“Any and every one…can benefit from this work”
There is undoubtedly some discord when navigating the audience for which Cycles of my Being is intended. We first have to determine whose narratives are being centered. Only then, will we be able to have a clearer understanding of who this work is for. Speaking purely from a contextual perspective, I believe that anyone and everyone – who is old enough to have an understanding of what is happening in modern society – can benefit from the work. However, it has a nuance of subtlety that hits differently for those it directly affects. Here’s what I mean: The entirety of the piece can almost be viewed as a letter from a Black male to America. The lyrics and melodies touch on racism, opportunity (or lack thereof), and experience that is geared toward a certain people. And frankly, if one does not have that lived experience, there can be an appreciation and empathy towards the work and its content, but much less of a deep and earnest understanding. In no way do either of those experiences take away from one another, they are simply divergent and that is okay. Art is meant to be subjective, that is all part of its inherent beauty.
If a theme or title continues to return in a piece, chances are it holds some sort of significance. In its entirety, American Sonnets for my Past and Future Assassin, is 70 poems-5 of which are entitled "but there was never a Black male hysteria." [American Sonnets: See pages 7, 26, 41, 55, and 76]. Hayes never explicitly divulges what his intention there is. Considering the commonalities in these entries, it can be inferred that the Black male is heralded for achievement but never for simply existing. Points of appreciation, accreditation, and – dare I say – fetishization show up but there is never a craze for the Black body because it is so often seen as disposable. That alone is systemically problematic and certainly speaks, in droves, to several sections of both works. I challenge you to think of all the ways in which your being has value, to acknowledge that everything that you are is of the utmost importance, and most indispensably, to never overlook the fact that you matter.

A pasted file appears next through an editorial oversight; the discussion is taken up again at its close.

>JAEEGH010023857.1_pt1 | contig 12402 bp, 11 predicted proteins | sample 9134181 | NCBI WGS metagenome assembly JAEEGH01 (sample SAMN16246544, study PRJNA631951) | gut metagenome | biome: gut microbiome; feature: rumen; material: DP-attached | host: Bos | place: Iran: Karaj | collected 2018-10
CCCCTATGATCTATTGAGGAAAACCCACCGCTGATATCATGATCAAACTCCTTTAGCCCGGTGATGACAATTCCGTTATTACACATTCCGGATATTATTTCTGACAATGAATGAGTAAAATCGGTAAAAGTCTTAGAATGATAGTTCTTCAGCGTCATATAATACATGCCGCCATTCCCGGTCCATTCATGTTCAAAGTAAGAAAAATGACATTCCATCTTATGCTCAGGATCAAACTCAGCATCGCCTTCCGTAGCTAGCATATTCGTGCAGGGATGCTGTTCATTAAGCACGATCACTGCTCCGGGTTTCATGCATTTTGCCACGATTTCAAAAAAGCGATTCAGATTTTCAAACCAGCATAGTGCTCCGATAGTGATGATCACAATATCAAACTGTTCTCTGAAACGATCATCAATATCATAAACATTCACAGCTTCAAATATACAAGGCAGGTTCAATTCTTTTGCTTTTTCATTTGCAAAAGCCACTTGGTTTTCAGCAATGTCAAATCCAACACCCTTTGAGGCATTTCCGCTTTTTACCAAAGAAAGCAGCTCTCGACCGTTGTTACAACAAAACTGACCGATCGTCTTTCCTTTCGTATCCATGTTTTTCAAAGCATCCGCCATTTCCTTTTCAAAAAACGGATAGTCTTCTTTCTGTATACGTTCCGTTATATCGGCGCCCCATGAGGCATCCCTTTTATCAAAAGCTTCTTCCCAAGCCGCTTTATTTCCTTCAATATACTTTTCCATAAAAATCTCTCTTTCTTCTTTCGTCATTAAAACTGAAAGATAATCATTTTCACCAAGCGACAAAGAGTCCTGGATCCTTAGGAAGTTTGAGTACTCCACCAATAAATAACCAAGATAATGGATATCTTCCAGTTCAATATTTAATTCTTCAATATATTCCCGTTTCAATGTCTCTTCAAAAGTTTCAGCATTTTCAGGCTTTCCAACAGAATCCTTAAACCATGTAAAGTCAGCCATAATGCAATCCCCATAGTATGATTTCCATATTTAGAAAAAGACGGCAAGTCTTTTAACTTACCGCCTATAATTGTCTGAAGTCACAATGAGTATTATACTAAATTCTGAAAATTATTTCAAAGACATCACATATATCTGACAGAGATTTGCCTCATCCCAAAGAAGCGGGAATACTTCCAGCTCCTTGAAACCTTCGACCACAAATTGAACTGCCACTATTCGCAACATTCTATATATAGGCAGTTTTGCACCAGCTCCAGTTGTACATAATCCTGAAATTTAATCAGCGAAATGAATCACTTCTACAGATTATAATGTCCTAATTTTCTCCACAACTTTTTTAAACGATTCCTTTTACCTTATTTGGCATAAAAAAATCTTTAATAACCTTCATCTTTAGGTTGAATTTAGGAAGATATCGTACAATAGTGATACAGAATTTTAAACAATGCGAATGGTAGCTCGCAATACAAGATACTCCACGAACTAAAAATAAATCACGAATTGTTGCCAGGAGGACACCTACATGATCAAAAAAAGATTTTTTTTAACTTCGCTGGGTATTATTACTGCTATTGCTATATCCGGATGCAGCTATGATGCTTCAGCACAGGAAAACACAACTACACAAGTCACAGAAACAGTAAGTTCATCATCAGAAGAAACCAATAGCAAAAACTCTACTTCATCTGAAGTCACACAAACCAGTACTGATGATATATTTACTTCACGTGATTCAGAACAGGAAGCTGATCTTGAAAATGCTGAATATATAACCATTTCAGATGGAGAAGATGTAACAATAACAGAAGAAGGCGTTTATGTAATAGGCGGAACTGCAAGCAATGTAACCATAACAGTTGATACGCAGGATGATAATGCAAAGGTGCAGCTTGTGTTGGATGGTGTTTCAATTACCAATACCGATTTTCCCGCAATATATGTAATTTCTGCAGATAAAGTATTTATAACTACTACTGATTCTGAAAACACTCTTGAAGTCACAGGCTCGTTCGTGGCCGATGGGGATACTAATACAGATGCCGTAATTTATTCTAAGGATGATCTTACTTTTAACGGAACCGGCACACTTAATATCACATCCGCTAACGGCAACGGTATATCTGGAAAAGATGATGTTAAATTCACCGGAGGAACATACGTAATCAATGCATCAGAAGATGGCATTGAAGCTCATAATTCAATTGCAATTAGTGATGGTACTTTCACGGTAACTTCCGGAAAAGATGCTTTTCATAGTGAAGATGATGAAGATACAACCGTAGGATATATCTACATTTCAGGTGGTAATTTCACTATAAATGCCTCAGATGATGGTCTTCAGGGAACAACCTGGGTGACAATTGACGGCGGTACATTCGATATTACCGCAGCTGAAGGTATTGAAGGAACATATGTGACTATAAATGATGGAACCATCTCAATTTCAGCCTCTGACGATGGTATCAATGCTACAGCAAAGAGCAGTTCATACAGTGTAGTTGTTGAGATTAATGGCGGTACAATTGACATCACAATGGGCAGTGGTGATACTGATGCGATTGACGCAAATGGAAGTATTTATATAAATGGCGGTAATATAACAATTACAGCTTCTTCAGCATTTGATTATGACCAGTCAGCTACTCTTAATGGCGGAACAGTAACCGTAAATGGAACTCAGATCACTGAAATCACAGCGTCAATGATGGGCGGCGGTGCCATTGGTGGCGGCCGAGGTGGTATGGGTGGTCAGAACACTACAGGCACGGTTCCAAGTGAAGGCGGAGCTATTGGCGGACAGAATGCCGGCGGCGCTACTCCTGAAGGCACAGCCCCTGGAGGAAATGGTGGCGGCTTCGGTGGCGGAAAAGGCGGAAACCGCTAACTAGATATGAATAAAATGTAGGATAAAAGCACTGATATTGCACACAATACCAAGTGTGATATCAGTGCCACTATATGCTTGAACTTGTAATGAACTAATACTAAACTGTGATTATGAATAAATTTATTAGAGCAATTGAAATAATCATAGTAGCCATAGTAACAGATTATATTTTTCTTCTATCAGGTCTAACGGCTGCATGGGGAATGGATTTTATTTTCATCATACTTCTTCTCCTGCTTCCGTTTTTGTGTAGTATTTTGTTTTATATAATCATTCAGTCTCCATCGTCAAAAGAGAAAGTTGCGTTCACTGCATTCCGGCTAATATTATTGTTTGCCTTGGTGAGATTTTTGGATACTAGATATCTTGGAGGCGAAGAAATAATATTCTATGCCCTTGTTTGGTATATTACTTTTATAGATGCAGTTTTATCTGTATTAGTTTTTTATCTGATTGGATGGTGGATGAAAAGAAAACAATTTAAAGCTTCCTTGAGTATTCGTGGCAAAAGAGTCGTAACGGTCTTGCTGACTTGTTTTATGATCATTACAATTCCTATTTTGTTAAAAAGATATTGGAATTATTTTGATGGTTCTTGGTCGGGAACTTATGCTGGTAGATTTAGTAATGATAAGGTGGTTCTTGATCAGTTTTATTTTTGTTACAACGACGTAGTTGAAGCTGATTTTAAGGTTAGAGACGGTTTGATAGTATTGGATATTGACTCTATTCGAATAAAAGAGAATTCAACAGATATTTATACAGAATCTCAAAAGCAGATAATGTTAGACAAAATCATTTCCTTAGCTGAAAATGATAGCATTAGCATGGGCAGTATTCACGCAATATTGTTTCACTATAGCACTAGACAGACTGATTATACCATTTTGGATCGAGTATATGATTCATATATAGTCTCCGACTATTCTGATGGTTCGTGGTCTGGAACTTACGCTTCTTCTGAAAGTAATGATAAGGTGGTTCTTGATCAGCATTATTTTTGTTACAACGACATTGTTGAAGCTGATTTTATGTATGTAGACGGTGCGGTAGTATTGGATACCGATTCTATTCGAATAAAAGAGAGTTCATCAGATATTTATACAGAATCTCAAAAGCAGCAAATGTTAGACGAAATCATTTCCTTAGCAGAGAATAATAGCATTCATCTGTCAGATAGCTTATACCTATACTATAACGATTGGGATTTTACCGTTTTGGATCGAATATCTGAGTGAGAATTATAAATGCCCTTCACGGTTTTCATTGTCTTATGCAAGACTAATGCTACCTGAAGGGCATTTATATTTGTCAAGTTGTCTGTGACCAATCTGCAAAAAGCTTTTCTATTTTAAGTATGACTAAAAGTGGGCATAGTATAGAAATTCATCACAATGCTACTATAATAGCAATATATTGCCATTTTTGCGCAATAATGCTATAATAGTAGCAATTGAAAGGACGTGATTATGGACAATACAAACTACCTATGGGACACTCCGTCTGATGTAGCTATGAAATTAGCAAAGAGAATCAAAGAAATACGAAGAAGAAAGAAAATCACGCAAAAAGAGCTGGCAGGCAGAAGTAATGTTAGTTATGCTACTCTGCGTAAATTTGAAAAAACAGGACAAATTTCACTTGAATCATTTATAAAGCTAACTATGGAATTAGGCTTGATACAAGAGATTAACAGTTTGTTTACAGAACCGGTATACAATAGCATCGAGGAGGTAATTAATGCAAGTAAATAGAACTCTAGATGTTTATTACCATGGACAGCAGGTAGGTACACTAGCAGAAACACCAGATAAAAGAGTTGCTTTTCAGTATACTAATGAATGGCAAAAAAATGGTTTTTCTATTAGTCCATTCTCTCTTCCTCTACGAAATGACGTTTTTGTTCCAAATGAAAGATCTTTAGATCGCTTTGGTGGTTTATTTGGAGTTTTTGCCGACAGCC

“We are meant to understand that vulnerability is not a weakness, it is a virtue.”
“You have to heal yourself to be truly heroic.” We are conditioned to be pillars of strength even when structures that are meant to support us are crumbling around us. In order to truly and successfully be able to thrive, we are meant to understand that vulnerability is not a weakness, it is a virtue. So often, societal norms discuss our potencies and infirmities in a strict binary where the good and the bad cannot exist simultaneously. I believe that both ideas compose the people that we are, and are meant to be enhancements of one another. Hayes uses this concept to emphasize the point that in activism and allyship, one must be able to search within themselves and see where and when healing is needed. It is not a linear process – referring back to our continuous journey thought – but one that is necessary to achieve real heroism. The term heroism comes with an almost elitist air to it because we always view heroes as having accomplished something grand. In fact, it is solely defined as "great bravery," a commodity that is within each of us, simply waiting to be uncovered.
In doing the research for this work, I needed to realize that certain ideas were things that required some sitting with as well as a bit of deeper reflection. One of those is perhaps the most pertinent quote – at least in my opinion – in the text that Terrence Hayes provides us with: “This country is mine as much as an orphan’s house is his.” It speaks on the sense of, and importance of, ownership. If there is never a feeling of belonging, it becomes nearly impossible to believe that something is actually working for your benefit. While progress has been substantial, there is so much further to go systemically, methodically, and – maybe most importantly – internally. Such sentiments may imply that this nation is meant to house us but never fully allows the transition into becoming a home. Discouraging as that may be, still we choose to persevere, resilient and unyielding.